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May 11, 2006


Physics Grad Student Wins World Frisbee Title

Tom Carroll

One might expect a physicist's understanding of aerodynamics to confer a competitive advantage in the sport of Ultimate frisbee, but Ph.D. candidate Tom Carroll says he hasn't noticed one. In fact, he's the only physicist on his team, the Horned Melons, which recently returned from Italy with its third title in the World Beach Ultimate Cup.

At any rate, aerodynamics isn't Carroll's specialty; the phenomena he studies operate on a considerably smaller scale. He has spent much of the last few years working with Assistant Professor of Physics Michael Noel to create magneto-optical traps that link together Rydberg atoms atoms in which one electron has been excited to a very high energy level. The exaggerated reactive properties of these atoms make interactions between them especially interesting to physicists. It's a demanding field, and Ultimate is a great way to shake off the stress of graduate-student life, Carroll says.

"It's ideal for people who are interested in doing something athletic but don't have the time to commit to traditional team sports," he says. "A disc and a pair of cleats is all the equipment you need, and there are plenty of opportunities to play. With a lot of team sports, you can't compete seriously after college, but with Ultimate, there's serious competition for as long as you want to play."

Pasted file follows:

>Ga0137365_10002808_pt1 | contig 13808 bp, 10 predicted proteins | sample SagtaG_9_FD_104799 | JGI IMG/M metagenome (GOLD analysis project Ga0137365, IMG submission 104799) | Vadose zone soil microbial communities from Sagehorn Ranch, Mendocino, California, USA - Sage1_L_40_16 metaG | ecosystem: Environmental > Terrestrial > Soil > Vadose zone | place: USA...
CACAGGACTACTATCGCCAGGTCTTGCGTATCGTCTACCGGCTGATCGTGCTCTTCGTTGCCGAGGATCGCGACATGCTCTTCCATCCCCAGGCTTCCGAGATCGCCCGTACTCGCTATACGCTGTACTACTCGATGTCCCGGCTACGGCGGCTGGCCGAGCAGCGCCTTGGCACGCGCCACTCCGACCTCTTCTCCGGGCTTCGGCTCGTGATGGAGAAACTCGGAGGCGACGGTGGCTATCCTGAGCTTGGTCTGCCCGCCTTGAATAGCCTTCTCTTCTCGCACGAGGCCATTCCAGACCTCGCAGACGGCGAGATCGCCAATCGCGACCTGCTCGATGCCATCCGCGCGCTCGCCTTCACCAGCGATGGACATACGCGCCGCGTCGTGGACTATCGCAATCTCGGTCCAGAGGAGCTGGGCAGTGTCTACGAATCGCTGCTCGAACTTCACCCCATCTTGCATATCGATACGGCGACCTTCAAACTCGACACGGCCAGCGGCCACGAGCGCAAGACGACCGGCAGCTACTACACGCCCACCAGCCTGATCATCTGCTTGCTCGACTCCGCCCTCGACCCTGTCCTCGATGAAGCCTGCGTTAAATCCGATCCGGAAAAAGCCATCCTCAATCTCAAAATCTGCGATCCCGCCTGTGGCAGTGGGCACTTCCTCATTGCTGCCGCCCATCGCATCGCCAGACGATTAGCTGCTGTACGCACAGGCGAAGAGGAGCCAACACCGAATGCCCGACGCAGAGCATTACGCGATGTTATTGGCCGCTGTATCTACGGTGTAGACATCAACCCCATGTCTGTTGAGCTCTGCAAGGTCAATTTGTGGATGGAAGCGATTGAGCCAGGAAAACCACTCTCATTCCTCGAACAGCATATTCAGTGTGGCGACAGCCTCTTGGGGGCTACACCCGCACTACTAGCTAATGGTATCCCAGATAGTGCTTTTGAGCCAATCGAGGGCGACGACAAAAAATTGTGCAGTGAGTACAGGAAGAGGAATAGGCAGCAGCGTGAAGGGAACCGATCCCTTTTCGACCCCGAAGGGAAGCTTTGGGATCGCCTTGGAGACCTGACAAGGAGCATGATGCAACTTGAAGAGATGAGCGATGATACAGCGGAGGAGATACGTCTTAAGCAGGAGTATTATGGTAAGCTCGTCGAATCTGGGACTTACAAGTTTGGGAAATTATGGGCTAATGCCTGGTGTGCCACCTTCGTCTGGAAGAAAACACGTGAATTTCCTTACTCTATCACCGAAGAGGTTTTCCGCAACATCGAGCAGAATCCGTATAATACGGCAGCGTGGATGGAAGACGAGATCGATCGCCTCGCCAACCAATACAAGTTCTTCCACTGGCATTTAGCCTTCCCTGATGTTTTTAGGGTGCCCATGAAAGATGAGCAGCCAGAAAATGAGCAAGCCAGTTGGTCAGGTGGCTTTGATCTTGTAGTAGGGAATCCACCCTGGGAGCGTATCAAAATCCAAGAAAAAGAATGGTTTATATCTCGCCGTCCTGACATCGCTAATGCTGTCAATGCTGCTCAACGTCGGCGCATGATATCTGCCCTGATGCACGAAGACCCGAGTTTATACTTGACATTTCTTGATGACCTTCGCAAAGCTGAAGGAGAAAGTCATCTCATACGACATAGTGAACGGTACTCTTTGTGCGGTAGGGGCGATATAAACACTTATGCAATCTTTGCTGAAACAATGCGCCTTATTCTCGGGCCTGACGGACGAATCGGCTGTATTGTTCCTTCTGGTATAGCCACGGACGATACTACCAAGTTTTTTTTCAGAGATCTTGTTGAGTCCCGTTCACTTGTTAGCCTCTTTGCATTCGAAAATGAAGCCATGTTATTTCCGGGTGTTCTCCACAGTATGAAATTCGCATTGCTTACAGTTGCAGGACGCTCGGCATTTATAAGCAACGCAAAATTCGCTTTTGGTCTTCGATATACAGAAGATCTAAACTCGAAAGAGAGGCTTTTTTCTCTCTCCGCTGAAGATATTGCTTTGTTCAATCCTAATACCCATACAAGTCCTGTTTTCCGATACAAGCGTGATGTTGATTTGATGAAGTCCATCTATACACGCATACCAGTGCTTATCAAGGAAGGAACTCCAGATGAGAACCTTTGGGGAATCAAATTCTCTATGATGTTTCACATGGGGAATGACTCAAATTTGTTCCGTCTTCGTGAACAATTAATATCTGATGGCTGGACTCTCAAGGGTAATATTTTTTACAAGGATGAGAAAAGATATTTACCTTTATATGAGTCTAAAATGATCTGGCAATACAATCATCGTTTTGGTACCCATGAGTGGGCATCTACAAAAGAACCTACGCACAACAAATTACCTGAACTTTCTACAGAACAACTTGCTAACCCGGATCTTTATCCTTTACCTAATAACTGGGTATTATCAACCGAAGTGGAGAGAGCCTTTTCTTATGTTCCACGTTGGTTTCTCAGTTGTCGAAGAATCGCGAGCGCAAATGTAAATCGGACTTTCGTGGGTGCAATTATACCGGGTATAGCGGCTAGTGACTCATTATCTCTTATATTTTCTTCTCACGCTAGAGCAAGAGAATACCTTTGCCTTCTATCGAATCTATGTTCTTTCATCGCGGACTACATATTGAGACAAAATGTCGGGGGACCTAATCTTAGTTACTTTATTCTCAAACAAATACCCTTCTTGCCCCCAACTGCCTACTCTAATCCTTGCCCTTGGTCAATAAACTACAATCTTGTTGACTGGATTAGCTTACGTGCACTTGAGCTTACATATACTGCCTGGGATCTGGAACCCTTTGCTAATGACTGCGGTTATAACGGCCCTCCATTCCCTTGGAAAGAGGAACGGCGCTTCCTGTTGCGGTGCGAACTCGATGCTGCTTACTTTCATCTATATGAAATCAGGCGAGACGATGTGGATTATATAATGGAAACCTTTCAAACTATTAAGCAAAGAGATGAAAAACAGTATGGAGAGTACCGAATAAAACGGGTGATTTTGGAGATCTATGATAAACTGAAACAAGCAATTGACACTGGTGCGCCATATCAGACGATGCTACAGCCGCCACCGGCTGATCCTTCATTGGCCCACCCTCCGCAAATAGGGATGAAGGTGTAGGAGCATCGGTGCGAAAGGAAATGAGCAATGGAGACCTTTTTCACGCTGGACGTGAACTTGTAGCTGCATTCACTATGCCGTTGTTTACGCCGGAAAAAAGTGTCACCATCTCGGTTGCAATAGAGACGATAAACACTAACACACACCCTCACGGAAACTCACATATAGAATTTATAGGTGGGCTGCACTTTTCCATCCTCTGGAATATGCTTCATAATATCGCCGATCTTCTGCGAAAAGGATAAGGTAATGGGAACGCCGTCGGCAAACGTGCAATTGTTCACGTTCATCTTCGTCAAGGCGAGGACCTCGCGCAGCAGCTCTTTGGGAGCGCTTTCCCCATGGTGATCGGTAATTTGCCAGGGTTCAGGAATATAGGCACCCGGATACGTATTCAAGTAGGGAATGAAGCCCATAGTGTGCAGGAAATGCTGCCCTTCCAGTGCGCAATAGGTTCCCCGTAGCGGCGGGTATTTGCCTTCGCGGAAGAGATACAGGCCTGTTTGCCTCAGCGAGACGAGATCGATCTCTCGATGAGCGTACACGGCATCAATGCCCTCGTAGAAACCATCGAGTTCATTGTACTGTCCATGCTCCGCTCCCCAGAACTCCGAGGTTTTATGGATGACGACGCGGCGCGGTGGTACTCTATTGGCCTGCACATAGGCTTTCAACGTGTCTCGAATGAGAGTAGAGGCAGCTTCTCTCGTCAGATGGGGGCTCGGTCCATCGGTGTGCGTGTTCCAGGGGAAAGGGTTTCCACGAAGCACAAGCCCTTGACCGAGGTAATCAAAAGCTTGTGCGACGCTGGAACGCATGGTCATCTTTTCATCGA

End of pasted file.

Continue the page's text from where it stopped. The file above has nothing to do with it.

This year marked the Melons' sixth entry in the five-day Paganello Beach Ultimate competition, which has been held annually in Rimini, on Italy 's Adriatic coast, for 16 years. This year, 100 teams from 25 countries earned the hard-won privilege of competing at Paganello, which is widely considered the world's premier Beach Ultimate event. The Horned Melons compete in the mixed division, in which each team fields both male and female athletes.

Beach Ultimate is played on a smaller field than that of regular Ultimate, and each team fields five players rather than the seven of regular Ultimate, Carroll says. The object of the game is to pass the disc to a teammate in the 15-meter-wide end zone of a 75-meter-by-25-meter field. The Horned Melons play both Ultimate and Beach Ultimate.

Each year, the team eagerly awaits Paganello, which is a five-day festival that includes a freestyle frisbee competition, live music, great food, fireworks and parties as well as the World Beach Ultimate Cup.

"We love all of it the high level of competition, the beautiful setting, getting the chance to play and interact socially with people from all over the world," Carroll says.

After he is awarded his Ph.D. in physics at this year's commencement exercises, Carroll will spend the summer working in Noel's lab as a postdoctoral fellow. He has accepted a teaching appointment at Swarthmore College for the 2006-07 academic year, and he hopes to continue to work with Noel at Bryn Mawr. It will be a busy year but he'll find time to toss a few discs around.

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